DECEMBER 11, 2015 — JANUARY 22, 2016
OPENING FRIDAY, DECEMBER 11 FROM 7-10PM
Johalla Projects is thrilled to present Silenced Prayers, its fourth solo exhibition with the Chicago-based artist Heather Gabel. In her first gallery presentation since 2013, Gabel refines her collage-based practice with a new body of work that confronts ideas about systemic religion, gender, and representation. The exhibition will run from December 11, 2015 through January 22, 2016. An opening reception with the artist will be held Friday, December 11 from 7-10pm.
In Silenced Prayers, Gabel reimagines iconic Christian scenes and figures. Using found sample lithograph prints from the 1920s and a combination of vintage and Xerox papers, she recontextualizes the original content by inserting new objects, faces, and figures with the goal of replacing the components that are historically and traditionally restrictive or exclusionary. As a result of these subjective interventions, new visual juxtapositions lead to a variety of loaded interpretations and pose questions tat challenge the inherent ideologies depicted in the found imagery.
Oddly, and elegantly, the formal qualities of the works are controlled and often unobtrusive in their composition. Seductively -- by Gabel’s implicit design -- the inserted imagery can often look as if it does exist as part of the original lithographs. This lends more power to her conceived combinations, as the viewer is confronted with alternating depths and powerful associations between her desire to rewrite an existing story and the original intent of the base materials.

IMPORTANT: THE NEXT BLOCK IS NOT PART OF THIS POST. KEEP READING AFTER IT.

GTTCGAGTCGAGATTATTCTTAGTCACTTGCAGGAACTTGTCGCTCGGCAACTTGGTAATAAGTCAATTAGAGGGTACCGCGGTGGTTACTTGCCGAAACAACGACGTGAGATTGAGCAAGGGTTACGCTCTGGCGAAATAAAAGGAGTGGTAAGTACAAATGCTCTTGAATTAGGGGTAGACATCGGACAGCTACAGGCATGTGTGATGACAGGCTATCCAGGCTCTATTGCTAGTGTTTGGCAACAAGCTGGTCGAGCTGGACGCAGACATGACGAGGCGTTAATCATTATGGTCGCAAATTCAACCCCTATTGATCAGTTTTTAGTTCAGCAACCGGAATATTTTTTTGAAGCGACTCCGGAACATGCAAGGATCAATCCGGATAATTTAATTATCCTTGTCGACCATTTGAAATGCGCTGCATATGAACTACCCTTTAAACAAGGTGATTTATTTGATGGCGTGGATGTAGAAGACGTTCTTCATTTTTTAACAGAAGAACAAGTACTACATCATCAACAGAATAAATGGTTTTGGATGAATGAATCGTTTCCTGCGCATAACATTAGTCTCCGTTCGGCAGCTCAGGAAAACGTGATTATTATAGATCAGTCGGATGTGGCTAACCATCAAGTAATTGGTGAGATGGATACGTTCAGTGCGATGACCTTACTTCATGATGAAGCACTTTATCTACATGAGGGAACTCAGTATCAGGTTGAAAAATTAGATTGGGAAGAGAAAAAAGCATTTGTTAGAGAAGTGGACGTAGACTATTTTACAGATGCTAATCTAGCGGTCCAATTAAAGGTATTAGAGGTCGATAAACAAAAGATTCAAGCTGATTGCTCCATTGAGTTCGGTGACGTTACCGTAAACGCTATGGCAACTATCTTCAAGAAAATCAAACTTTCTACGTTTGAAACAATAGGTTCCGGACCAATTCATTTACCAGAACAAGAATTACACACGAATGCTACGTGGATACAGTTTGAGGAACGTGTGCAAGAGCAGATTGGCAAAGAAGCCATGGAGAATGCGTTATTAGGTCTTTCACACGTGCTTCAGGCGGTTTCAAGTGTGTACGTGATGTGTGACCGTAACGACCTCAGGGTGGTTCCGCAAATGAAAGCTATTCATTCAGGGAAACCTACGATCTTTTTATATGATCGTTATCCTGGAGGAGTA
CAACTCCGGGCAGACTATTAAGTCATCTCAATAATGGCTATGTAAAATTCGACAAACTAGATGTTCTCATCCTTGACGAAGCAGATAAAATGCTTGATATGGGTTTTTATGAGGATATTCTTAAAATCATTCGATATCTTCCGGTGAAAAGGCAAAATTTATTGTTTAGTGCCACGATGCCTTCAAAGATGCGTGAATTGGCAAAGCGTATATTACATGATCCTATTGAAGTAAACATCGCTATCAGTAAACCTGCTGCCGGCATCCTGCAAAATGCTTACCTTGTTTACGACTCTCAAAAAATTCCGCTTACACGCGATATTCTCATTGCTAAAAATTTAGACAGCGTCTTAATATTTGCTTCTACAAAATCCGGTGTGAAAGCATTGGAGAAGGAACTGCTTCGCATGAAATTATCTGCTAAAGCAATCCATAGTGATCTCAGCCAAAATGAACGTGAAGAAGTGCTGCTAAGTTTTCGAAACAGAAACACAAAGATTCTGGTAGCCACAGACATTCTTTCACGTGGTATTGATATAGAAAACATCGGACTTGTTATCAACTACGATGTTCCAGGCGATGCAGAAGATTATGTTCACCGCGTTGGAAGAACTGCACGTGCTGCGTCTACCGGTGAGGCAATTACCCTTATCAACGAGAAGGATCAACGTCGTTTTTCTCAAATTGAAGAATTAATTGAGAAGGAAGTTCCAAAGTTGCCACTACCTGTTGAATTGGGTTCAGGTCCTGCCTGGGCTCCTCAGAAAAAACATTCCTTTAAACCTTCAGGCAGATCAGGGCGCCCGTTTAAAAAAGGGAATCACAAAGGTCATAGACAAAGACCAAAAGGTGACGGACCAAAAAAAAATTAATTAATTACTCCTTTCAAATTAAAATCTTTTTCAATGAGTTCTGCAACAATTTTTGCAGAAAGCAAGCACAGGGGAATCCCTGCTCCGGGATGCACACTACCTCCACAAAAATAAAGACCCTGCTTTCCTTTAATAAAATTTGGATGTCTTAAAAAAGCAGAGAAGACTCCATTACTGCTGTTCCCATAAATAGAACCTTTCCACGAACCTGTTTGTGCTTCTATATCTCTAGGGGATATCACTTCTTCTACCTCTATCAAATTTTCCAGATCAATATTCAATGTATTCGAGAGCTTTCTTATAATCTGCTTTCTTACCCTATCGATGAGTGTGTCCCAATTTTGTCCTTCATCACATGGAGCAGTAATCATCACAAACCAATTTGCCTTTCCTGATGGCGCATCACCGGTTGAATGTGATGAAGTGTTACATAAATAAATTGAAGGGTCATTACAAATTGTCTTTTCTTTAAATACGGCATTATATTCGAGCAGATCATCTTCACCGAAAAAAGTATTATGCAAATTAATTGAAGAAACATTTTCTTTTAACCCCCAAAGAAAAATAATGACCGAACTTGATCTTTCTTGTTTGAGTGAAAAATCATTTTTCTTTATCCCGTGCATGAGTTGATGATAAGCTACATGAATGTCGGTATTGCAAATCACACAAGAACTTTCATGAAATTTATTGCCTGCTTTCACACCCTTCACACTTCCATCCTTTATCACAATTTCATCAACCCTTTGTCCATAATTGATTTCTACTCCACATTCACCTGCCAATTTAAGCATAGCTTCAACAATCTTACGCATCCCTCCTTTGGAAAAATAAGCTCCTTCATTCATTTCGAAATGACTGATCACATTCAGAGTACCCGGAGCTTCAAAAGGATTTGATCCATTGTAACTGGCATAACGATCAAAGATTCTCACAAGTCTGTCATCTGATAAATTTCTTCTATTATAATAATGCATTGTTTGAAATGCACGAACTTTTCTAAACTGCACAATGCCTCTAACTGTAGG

Heather Gabel (b. 1977) is a visual artist and singer in the band HIDE. She studied photography at the Center for Creative Studies in Detroit and holds a BFA from Columbia College Chicago. She has been exhibiting both internationally and across the United States for nearly 10 years in galleries and alternative venues, including several public art installations with Johalla Projects in Chicago and New York City. Recent projects include a series of neon-based works addressing present/future death rituals in modern American society, a trilogy of video works, a collaboration with the Chicago-based designer Hvnter Gvtherer. Current projects include programming the Palace Film Festival and research for her first performance work.